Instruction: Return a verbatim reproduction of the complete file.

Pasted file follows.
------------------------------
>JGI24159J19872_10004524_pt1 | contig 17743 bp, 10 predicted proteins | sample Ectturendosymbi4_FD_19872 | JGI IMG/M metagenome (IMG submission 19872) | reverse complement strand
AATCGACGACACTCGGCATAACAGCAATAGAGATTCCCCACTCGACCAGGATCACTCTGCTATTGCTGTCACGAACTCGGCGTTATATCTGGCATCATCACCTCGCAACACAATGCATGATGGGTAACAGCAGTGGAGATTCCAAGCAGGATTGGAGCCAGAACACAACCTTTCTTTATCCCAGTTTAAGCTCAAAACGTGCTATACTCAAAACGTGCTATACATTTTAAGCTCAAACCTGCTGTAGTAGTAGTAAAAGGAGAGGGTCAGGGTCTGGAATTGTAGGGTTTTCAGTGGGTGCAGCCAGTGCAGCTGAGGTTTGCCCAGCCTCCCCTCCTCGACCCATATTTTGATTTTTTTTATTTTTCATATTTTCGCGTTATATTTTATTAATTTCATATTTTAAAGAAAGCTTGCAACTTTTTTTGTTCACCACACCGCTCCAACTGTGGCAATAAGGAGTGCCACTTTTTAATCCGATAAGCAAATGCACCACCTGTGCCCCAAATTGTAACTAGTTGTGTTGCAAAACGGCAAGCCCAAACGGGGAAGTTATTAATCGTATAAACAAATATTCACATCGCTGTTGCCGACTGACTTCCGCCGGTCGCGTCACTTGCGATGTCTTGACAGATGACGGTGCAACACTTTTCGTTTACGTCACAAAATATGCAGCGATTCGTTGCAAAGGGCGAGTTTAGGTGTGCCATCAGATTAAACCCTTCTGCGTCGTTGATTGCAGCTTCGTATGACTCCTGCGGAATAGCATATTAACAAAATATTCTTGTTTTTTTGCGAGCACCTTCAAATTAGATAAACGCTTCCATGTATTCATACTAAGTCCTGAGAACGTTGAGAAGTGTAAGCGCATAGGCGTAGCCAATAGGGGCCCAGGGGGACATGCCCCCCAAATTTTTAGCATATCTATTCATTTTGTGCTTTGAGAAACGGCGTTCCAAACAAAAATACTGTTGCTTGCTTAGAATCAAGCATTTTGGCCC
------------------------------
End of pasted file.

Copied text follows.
>JGI24159J19872_10004524_pt1 | contig 17743 bp, 10 predicted proteins | sample Ectturendosymbi4_FD_19872 | JGI IMG/M metagenome (IMG submission 19872) | reverse complement strand
AATCGACGACACTCGGCATAACAGCAATAGAGATTCCCCACTCGACCAGGATCACTCTGCTATTGCTGTCACGAACTCGGCGTTATATCTGGCATCATCACCTCGCAACACAATGCATGATGGGTAACAGCAGTGGAGATTCCAAGCAGGATTGGAGCCAGAACACAACCTTTCTTTATCCCAGTTTAAGCTCAAAACGTGCTATACTCAAAACGTGCTATACATTTTAAGCTCAAACCTGCTGTAGTAGTAGTAAAAGGAGAGGGTCAGGGTCTGGAATTGTAGGGTTTTCAGTGGGTGCAGCCAGTGCAGCTGAGGTTTGCCCAGCCTCCCCTCCTCGACCCATATTTTGATTTTTTTTATTTTTCATATTTTCGCGTTATATTTTATTAATTTCATATTTTAAAGAAAGCTTGCAACTTTTTTTGTTCACCACACCGCTCCAACTGTGGCAATAAGGAGTGCCACTTTTTAATCCGATAAGCAAATGCACCACCTGTGCCCCAAATTGTAACTAGTTGTGTTGCAAAACGGCAAGCCCAAACGGGGAAGTTATTAATCGTATAAACAAATATTCACATCGCTGTTGCCGACTGACTTCCGCCGGTCGCGTCACTTGCGATGTCTTGACAGATGACGGTGCAACACTTTTCGTTTACGTCACAAAATATGCAGCGATTCGTTGCAAAGGGCGAGTTTAGGTGTGCCATCAGATTAAACCCTTCTGCGTCGTTGATTGCAGCTTCGTATGACTCCTGCGGAATAGCATATTAACAAAATATTCTTGTTTTTTTGCGAGCACCTTCAAATTAGATAAACGCTTCCATGTATTCATACTAAGTCCTGAGAACGTTGAGAAGTGTAAGCGCATAGGCGTAGCCAATAGGGGCCCAGGGGGACATGCCCCCCAAATTTTTAGCATATCTATTCATTTTGTGCTTTGAGAAACGGCGTTCCAAACAAAAATACTGTTGCTTGCTTAGAATCAAGCATTTTGGCCC